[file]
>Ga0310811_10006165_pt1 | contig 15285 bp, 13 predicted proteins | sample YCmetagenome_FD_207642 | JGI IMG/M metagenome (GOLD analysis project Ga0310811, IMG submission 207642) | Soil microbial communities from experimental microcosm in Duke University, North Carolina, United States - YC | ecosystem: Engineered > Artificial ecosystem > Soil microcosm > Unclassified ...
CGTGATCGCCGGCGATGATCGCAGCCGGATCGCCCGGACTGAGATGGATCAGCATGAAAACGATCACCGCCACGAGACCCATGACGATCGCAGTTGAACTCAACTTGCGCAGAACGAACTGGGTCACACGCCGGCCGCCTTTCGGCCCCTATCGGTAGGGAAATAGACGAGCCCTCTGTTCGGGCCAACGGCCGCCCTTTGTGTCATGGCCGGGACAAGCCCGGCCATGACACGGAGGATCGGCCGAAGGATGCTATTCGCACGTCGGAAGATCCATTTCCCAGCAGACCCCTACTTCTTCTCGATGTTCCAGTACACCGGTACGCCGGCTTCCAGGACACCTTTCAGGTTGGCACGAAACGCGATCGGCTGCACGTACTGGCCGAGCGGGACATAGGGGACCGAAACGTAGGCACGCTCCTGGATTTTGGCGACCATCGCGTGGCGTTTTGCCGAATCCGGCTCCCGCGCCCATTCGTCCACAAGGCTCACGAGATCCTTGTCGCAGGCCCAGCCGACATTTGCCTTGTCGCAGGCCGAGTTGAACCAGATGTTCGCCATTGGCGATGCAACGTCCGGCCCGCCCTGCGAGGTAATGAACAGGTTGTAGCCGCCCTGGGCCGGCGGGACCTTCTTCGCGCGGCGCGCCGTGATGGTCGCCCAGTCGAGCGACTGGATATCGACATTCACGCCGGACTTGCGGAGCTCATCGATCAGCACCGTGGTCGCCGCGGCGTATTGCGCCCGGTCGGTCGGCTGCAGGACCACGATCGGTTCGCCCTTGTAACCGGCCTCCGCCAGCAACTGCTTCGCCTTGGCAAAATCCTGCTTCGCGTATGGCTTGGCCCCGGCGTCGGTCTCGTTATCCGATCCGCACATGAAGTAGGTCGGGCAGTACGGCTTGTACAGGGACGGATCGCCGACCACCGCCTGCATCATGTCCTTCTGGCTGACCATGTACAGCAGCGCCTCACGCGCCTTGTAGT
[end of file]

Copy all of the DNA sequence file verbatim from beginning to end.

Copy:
>Ga0310811_10006165_pt1 | contig 15285 bp, 13 predicted proteins | sample YCmetagenome_FD_207642 | JGI IMG/M metagenome (GOLD analysis project Ga0310811, IMG submission 207642) | Soil microbial communities from experimental microcosm in Duke University, North Carolina, United States - YC | ecosystem: Engineered > Artificial ecosystem > Soil microcosm > Unclassified ...
CGTGATCGCCGGCGATGATCGCAGCCGGATCGCCCGGACTGAGATGGATCAGCATGAAAACGATCACCGCCACGAGACCCATGACGATCGCAGTTGAACTCAACTTGCGCAGAACGAACTGGGTCACACGCCGGCCGCCTTTCGGCCCCTATCGGTAGGGAAATAGACGAGCCCTCTGTTCGGGCCAACGGCCGCCCTTTGTGTCATGGCCGGGACAAGCCCGGCCATGACACGGAGGATCGGCCGAAGGATGCTATTCGCACGTCGGAAGATCCATTTCCCAGCAGACCCCTACTTCTTCTCGATGTTCCAGTACACCGGTACGCCGGCTTCCAGGACACCTTTCAGGTTGGCACGAAACGCGATCGGCTGCACGTACTGGCCGAGCGGGACATAGGGGACCGAAACGTAGGCACGCTCCTGGATTTTGGCGACCATCGCGTGGCGTTTTGCCGAATCCGGCTCCCGCGCCCATTCGTCCACAAGGCTCACGAGATCCTTGTCGCAGGCCCAGCCGACATTTGCCTTGTCGCAGGCCGAGTTGAACCAGATGTTCGCCATTGGCGATGCAACGTCCGGCCCGCCCTGCGAGGTAATGAACAGGTTGTAGCCGCCCTGGGCCGGCGGGACCTTCTTCGCGCGGCGCGCCGTGATGGTCGCCCAGTCGAGCGACTGGATATCGACATTCACGCCGGACTTGCGGAGCTCATCGATCAGCACCGTGGTCGCCGCGGCGTATTGCGCCCGGTCGGTCGGCTGCAGGACCACGATCGGTTCGCCCTTGTAACCGGCCTCCGCCAGCAACTGCTTCGCCTTGGCAAAATCCTGCTTCGCGTATGGCTTGGCCCCGGCGTCGGTCTCGTTATCCGATCCGCACATGAAGTAGGTCGGGCAGTACGGCTTGTACAGGGACGGATCGCCGACCACCGCCTGCATCATGTCCTTCTGGCTGACCATGTACAGCAGCGCCTCACGCGCCTTGTAGT